Mr. Ekeji also disagrees with anti-MBA startup sentiment. The degree is not a waste of time, he says. Entrepreneurs can make things happen while they're still in school: "With all due respect, you can cut class."
In contrast with their reception among career advisors and other entrepreneurs, MBA-entrepreneurs say they enjoy tremendous support from their classmates, many of whom want to start their own companies but aren't quite ready.
While she was at Harvard, Katia Beauchamp's classmates would come over to her apartment to help pack boxes for her beauty-supply subscription service, Birchbox, which she co-founded with classmate Hayley Barna. They were disappointed, she says, when the company had to exclude them from beta testing to get outside perspectives on what customers would actually need.
"A lot of people don't pursue a startup right away," says Mr. Spaly. Five years out of school, he says, "A lot of my classmates are saying, ‘Now I'm ready to do something more entrepreneurial.'"
Economic trends of course influence the paths of MBS students, says Joaquin Villarreal, manager of the Entrepreneurship Initiative at the Tuck School of Business. "You get your 2000 dot-com bubble, everyone wants to be an entrepreneur," says Villarreal. "That bursts and everyone wants to be a banker."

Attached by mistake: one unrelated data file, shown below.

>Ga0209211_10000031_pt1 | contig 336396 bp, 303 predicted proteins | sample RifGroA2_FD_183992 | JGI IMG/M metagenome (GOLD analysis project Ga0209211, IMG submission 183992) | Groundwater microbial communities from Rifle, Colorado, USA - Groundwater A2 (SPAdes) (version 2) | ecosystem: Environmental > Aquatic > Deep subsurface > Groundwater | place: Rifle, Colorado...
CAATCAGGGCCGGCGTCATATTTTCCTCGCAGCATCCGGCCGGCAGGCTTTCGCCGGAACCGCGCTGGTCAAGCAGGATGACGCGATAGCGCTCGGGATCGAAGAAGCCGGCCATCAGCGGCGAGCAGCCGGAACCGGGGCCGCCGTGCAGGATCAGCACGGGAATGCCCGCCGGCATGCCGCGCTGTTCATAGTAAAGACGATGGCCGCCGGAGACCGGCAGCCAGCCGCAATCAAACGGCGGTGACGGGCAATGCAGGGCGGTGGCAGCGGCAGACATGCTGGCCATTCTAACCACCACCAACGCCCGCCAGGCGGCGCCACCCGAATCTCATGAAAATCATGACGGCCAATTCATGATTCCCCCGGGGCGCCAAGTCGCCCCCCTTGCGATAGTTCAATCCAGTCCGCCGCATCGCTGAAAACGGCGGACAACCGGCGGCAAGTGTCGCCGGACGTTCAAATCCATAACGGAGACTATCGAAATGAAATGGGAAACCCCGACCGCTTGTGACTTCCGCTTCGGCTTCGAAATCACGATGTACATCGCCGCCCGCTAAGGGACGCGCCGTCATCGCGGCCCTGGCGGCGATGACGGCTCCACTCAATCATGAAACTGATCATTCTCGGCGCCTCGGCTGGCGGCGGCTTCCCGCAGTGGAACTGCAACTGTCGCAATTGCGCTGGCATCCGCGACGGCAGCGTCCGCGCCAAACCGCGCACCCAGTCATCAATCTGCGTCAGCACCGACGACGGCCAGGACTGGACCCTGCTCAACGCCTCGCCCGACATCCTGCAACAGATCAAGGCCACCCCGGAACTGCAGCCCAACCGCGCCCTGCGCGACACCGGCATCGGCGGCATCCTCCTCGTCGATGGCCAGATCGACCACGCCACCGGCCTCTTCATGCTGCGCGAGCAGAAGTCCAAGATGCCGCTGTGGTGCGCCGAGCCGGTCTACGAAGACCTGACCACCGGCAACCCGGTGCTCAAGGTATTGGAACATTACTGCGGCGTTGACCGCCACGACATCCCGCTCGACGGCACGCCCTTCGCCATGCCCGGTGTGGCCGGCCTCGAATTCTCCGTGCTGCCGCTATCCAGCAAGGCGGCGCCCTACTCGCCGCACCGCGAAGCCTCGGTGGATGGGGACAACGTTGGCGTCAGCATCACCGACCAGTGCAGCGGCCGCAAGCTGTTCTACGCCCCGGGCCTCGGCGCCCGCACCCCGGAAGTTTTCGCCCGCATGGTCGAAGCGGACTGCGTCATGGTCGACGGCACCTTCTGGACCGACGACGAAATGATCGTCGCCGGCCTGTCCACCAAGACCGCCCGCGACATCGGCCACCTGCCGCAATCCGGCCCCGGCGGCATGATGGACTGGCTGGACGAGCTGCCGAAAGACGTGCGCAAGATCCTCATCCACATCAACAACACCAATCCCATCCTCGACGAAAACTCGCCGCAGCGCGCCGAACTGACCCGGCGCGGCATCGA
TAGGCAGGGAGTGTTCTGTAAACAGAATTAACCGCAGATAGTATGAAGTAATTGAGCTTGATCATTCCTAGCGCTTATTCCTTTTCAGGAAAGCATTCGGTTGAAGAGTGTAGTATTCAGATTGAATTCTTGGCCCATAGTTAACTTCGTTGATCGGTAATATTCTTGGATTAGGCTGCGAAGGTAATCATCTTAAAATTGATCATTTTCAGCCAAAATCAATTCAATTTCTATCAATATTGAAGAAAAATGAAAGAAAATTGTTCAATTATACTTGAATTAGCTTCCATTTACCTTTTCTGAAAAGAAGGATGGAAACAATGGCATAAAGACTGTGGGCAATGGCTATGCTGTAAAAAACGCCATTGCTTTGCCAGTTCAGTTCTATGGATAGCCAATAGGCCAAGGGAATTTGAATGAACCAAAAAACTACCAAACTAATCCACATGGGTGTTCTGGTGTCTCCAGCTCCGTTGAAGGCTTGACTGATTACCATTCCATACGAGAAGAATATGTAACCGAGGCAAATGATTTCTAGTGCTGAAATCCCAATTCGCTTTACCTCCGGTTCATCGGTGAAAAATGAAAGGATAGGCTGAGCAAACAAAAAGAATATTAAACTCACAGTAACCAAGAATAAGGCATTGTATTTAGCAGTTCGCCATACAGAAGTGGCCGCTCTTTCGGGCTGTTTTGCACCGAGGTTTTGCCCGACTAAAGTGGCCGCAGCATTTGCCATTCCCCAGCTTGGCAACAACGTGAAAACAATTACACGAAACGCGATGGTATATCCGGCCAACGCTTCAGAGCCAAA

"I also think it's generational," say Ms. Halpern. It's worth noting that the millennial generation, known for an overblown sense of self-worth and propensity to dream big, has recently become old enough to be MBA-eligible.
In any case, the entrepreneur MBA students still like to take risks. Davis Smith, a Wharton graduate and cofounder of Brazilian e-commerce site Baby.com.br, says that when he told his entrepreneur peers he and his partner were heading to business school, "Overwhelmingly people just didn't understand it. They thought we were crazy. As an entrepreneur you're used to that kind of reaction."
(Editing by John Peabody)